M.I.A. is an artist known for constantly surprising listeners with her sound, and today’s new track is no different. Teaming up with Zayn Malik, M.I.A.’s “Freedun” is the musician at her most low-key and chill—a song she herself describes as “floaty.”
“I made the song a long time ago and it was always too mainstream sounding for me,” M.I.A. told BBC Radio’s Annie Mac. “It just seems like, if I was going to have a collaboration and have someone like Zayn, this is, like, the perfect song. It sort of takes me out of my comfort zone.”
The rapper revealed that she was just returning from the Himayalas where she was shooting a music video for “Freedun.” While it’s unclear whether Malik will also appear in the video or if M.I.A. will even use the footage, we do know there’s an oxygen tank involved. Maybe M.I.A. is taking the “floaty” descriptor literally.
The new single is part of M.I.A.’s upcoming fifth studio album, which she describes as a piece of work born from boredom.
“I came out of a relationship and I had all this time on my hands and nothing to do and all this inspiration. I realized that the last time I was single was 2007 when I wrote Kala,” explains M.I.A. “This record kind of became that. It was just sort of me, you know, finding myself again I guess and coming to terms with what your life is. I think I needed to write the record. It just kinda proves to me that I sometimes need music as well, you know, even though I used music to try to, I don’t know, say something or be there for other people. This time I kinda needed it too.”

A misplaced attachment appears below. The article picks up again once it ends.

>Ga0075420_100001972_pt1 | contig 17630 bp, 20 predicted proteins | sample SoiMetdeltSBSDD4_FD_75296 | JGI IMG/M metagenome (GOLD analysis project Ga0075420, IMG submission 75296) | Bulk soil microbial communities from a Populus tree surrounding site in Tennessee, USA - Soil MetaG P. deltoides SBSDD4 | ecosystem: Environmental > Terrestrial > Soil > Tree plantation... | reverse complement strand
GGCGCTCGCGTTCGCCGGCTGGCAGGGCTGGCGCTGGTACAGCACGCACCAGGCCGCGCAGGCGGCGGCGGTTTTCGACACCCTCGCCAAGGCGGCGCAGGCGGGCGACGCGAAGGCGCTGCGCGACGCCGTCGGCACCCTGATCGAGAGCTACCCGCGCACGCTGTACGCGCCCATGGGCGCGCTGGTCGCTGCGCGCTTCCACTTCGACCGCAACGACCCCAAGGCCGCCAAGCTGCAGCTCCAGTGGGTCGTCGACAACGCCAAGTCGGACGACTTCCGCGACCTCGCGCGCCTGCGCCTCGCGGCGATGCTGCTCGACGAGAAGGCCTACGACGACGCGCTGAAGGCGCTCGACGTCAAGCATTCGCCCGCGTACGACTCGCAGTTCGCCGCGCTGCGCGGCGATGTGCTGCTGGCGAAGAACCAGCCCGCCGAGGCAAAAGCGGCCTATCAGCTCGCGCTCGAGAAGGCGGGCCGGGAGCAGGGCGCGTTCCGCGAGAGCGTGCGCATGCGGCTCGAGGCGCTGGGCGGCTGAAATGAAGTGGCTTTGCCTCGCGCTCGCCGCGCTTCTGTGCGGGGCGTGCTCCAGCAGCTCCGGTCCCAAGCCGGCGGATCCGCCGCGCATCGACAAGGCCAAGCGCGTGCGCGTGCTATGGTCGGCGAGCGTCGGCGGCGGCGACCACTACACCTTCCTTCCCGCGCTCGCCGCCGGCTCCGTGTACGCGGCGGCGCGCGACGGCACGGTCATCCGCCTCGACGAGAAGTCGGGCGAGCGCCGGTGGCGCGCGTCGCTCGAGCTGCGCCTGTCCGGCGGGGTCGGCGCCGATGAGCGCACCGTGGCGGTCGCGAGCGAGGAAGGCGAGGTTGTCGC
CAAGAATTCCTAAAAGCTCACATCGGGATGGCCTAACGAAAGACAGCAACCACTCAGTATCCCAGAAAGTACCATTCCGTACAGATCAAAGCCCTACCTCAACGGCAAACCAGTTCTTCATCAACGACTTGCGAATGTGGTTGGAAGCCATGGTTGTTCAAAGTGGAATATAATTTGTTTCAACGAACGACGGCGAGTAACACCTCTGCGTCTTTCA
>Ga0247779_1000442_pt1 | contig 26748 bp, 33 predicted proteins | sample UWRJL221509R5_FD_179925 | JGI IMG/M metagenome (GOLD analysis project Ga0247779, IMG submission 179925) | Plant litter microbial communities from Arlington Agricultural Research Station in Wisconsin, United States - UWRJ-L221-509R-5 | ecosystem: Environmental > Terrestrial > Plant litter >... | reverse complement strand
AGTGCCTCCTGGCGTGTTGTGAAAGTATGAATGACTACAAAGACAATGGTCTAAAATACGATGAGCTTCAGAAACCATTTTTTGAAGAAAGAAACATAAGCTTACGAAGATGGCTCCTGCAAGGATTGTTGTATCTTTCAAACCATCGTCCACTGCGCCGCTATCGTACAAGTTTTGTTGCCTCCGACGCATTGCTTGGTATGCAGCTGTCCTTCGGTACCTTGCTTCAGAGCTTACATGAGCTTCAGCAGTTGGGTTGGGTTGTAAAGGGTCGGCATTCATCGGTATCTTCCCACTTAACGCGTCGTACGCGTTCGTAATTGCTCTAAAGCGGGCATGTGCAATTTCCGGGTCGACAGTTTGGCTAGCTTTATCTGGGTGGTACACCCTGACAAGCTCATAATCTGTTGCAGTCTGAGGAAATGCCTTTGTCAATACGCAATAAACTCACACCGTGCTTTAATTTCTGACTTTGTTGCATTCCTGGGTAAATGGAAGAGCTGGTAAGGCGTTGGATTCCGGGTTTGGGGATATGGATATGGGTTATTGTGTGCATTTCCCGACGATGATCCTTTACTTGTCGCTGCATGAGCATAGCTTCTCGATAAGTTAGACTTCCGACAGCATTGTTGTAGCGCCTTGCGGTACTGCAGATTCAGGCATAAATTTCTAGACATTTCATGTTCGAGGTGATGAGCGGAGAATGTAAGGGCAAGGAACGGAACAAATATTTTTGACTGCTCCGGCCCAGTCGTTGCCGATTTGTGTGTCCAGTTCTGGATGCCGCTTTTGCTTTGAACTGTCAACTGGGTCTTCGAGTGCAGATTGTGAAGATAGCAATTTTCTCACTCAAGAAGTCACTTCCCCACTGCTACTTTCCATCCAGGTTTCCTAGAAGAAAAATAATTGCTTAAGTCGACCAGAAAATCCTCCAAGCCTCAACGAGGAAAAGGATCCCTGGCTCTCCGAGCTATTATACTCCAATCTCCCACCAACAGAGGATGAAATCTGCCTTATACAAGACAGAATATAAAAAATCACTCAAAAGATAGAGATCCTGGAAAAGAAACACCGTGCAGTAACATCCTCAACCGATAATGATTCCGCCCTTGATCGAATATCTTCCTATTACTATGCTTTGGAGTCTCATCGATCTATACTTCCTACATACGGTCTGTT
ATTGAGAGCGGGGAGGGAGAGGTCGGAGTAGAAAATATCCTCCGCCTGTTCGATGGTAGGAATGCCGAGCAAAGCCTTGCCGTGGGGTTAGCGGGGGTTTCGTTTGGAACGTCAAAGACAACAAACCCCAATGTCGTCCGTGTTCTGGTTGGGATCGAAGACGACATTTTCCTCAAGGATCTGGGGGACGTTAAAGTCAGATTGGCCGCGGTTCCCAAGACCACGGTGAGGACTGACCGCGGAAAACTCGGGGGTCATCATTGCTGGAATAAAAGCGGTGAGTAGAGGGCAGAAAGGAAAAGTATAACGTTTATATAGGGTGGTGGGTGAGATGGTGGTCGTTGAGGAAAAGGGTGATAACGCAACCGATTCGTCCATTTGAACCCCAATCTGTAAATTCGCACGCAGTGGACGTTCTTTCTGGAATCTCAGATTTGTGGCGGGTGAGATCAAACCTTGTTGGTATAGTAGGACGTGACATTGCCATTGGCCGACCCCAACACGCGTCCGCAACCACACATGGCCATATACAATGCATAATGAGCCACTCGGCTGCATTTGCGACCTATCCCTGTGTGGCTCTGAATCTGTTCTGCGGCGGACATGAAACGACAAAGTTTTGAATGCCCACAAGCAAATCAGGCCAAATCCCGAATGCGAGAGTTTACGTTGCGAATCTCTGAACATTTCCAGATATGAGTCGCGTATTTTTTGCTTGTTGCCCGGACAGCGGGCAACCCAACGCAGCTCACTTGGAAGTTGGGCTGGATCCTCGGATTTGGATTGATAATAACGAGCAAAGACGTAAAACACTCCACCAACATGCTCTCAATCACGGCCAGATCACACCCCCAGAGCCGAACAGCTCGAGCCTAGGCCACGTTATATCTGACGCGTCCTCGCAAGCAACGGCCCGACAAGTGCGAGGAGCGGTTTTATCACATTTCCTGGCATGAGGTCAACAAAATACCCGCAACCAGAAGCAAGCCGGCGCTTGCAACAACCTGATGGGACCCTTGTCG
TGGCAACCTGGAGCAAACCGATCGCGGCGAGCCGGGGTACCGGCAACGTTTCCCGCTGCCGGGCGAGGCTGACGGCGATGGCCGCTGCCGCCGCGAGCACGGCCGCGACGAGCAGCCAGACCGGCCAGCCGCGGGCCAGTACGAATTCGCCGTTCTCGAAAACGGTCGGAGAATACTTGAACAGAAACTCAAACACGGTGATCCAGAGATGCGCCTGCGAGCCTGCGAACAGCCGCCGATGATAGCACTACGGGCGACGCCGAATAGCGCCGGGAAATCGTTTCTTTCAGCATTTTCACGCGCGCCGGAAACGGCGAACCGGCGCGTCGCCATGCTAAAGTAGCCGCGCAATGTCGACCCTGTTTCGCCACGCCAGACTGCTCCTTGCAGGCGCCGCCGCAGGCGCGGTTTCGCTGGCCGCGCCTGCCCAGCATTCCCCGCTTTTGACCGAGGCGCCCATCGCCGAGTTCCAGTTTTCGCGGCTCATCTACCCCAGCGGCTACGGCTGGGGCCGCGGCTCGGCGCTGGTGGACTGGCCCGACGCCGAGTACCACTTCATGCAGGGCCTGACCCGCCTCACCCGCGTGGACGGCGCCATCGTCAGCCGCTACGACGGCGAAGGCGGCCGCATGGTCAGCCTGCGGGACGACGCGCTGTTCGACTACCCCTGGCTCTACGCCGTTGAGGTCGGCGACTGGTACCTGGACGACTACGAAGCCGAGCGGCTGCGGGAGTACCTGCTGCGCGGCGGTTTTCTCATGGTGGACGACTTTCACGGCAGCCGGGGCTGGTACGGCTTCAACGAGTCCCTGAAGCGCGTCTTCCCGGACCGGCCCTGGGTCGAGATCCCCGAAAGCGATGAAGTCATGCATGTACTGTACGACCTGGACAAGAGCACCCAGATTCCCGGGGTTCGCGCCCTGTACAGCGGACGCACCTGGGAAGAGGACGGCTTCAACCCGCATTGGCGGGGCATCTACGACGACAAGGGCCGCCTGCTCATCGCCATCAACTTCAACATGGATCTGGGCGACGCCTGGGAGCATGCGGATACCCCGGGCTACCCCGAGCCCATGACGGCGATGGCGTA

Along with “Freedun,” M.I.A. had already released the single and self-directed video for “Borders” back in November, which featured the musician escaping war zones with refugees. She also dropped the single “Go Off” this past July, complete with a music video showing explosions throughout a rocky terrain. In August, she dropped the soaring single “Bird Song.”
In addition to Malik’s vocals, A.I.M. also features production from Skrillex, Diplo and Blaqstarr.
A.I.M. is set to be released on September 9.